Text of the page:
As I was reviewing the year in preparation for the writing of our family Christmas letter I realised that I have walked and / or wild-camped in each month from April to October of 2020. I came to this realisation at the end of November realising that this would be the first month to break the pattern. Almost coincident with this I came across an advert for pre-loved Hilleberg Soulo at a very reasonable price, well reasonable for a Hilleberg!
After a test run in the garden, I felt the urge to try it out in conditions to justify its design. I set off for Buttermere on a Friday evening and slept in the van overnight to facilitate a good early start the following morning. Being December the days were set to be short, with under eight hours between dawn and dusk. At 0810 on the Saturday morning, as the sun rose, I strode purposely out of Buttermere village and set off for Red Pike.
My proposed route would take me along the High Stile ridge to Green Gable and then over to Black Sail Pass to camp next to Cloven Stone Tarn as I have great memories of camping here on my first Coast to Coast walk some many years ago. The amount of snow on the ridge was rather greater than it appeared from down in the valley. OK, only 4-6” but enough to make it fun and enough to justify an axe for the final ‘drift filled’ gully to the summit of Red Pike. A number of hills have the epithet ‘Red’ but Red Pike truly is red with the scree composed of iron rich syenite. The views from the ridge were excellent.
By the time I got to the steep decent of High Crag the sun had warmed this West facing end and started to melt the snow. My decent was painfully slow. The shallow snow was now extremely slippery but nothing like deep enough for crampons to be employed. Over lunch I noted my average speed of the morning has been only 1.8 mph. I could probably still make it to Black Sail Pass before dark, but not if the descent of Great Gable turning out to be anything like that from High Crag. As I started down the far side of Haystacks I concluded two things (i) That Weston Junior would love the gentle scrambling at the top of this peak and (ii) The temperature was dropping very quickly. Today had been slow, tomorrow would likely be similar so I opted to stop early which would shorten the following day as well.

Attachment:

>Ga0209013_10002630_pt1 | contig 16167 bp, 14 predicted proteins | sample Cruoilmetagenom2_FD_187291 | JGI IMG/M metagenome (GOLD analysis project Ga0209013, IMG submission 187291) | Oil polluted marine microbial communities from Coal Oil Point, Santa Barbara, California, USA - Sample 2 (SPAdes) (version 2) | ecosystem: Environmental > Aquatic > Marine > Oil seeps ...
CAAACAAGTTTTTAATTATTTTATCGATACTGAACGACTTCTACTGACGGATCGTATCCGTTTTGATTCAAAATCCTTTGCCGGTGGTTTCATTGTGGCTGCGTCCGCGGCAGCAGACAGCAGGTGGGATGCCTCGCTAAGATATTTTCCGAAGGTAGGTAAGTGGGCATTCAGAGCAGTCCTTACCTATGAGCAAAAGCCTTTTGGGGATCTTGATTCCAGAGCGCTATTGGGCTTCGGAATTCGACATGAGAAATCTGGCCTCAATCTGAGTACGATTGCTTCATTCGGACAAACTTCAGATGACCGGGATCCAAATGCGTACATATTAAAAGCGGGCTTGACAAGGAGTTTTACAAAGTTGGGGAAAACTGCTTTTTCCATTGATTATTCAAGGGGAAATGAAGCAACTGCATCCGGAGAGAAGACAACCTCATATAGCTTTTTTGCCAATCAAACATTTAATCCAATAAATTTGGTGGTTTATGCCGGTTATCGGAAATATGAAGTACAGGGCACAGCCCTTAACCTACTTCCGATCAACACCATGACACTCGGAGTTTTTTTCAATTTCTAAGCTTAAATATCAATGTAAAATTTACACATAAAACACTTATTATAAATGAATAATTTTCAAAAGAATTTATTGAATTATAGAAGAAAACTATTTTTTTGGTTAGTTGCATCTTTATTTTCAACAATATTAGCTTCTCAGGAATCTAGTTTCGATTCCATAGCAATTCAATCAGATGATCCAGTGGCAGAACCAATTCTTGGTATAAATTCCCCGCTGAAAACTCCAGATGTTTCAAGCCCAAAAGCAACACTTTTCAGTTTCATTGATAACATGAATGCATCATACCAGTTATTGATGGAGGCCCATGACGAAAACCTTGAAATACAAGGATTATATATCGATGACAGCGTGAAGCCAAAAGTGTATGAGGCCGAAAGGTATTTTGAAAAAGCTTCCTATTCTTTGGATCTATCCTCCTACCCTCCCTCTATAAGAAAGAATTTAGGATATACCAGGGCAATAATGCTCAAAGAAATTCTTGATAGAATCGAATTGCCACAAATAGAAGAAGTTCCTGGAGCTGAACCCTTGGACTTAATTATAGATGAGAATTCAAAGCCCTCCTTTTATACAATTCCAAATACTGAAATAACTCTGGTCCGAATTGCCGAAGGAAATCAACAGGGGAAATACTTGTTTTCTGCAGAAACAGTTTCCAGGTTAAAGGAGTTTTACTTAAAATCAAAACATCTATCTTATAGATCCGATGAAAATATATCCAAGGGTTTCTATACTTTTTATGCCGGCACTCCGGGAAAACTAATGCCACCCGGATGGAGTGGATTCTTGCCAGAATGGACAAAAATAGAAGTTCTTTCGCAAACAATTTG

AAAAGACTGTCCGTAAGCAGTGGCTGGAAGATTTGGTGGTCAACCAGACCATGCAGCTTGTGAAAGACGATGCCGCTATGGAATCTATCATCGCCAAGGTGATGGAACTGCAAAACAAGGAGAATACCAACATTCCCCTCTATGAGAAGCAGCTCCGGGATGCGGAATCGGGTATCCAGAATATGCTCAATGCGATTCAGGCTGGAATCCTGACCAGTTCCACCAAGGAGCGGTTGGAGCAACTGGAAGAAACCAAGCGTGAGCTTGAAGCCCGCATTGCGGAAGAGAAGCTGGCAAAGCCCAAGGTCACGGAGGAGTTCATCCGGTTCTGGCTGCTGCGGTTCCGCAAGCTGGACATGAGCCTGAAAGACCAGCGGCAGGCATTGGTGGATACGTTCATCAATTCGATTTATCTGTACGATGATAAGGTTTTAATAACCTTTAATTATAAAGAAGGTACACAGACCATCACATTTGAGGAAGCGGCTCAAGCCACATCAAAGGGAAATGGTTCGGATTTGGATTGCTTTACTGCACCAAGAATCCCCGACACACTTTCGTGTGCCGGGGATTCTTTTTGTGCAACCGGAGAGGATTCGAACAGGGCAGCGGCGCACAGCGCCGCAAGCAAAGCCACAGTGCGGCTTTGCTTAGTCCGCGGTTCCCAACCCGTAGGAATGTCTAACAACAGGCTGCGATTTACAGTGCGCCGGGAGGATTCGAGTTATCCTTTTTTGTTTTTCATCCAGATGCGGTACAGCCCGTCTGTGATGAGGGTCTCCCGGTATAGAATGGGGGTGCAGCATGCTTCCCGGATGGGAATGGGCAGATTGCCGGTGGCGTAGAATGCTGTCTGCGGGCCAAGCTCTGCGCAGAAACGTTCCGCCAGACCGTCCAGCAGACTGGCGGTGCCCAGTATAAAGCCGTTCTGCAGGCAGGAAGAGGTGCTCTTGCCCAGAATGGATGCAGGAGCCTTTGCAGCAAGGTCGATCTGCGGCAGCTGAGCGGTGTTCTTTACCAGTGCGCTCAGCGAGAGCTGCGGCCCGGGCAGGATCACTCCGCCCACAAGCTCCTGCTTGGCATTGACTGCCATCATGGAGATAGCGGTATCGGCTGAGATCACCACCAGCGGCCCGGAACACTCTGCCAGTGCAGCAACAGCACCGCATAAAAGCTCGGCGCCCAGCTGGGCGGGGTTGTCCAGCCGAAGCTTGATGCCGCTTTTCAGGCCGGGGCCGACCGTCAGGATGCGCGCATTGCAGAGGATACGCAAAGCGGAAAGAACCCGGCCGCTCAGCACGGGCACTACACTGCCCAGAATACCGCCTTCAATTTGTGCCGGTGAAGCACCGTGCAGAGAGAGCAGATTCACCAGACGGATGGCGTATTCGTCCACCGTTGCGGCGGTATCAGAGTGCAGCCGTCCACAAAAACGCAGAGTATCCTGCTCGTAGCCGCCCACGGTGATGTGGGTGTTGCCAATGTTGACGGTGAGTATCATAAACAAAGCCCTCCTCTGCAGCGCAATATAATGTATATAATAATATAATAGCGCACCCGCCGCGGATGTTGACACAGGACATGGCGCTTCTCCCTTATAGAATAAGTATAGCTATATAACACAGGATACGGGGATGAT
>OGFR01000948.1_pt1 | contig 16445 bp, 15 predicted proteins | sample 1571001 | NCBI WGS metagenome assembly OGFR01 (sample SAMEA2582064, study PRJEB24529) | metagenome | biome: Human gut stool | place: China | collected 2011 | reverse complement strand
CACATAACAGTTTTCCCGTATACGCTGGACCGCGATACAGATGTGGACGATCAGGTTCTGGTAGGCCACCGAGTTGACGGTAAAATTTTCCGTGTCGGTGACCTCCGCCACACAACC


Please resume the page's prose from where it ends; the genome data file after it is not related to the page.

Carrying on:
Since I had my Sawyer ultra-filter with me this gave me complete confidence to source water from Innominate Tarn and I found a suitable, if bumpy pitch which afforded a great view of Great Gable.
There was little wind, and so no real justification for my five season shelter. However, it’s geodesic design was really helpful in helping me find the best pitch of the bumpy plateau I had chosen as my stopping point (NY 208,123). I found the next morning if I’d walked a little further (209,119) I’d have had a much smoother pitch with as good a view. The temperature was soon below freezing, and whilst in my youth that would have made a gas stove problematic, the pre-heater tube on my Alpkit Koro did what it was designed for and it cooked my dinner without a hitch.
The following morning was overcast with the cloud base around 700 m. That I was at 600 m and did not have to re-traverse Great Gable in the cloud was a blessing. Today’s route would take me to Honister Pass then up onto the ridge on the Northern side of the valley. My descent of Grey Knotts was again slow, justifying my change of plans the day before. My slow descent dampened my spirits so I sought to re-state my manhood by setting a good pace up to the top of Dale Head. Getting there 10 minutes ahead of plan re-ignited my mojo and whilst I was now well and truly in the cloud I set off with gladness along Hindscarth Edge. I can only imagine this section of the walk affords amazing views down into the valleys on either side and is somewhere I plan to return in better weather. In fact I would love to do the whole walk again, but in the absence of snow to get all the way to Black Sail Pass to relive my experience of umpty diddly years ago
Where they were afforded, the views from Littledale Edge where super and I found myself descending back to Buttermere just in time for sunset.
The Soulo, whilst not in any way challenged, proved to be a fine shelter. The porch is just big enough for my liking (space for rucksack, wet outer gear, boots and space to cook (not that I could ever commend cooking with the door closed dear reader). I look forward to taking it out again when I can test it’s true metal. I would not seek to carry it in the summer, but in bad weather I can fully believe that it lives up to its reputation. And how many other one man geodesic tents are there out there? Now my wild walking can continue all through the winter when and if Mrs W affords me another weekend pass.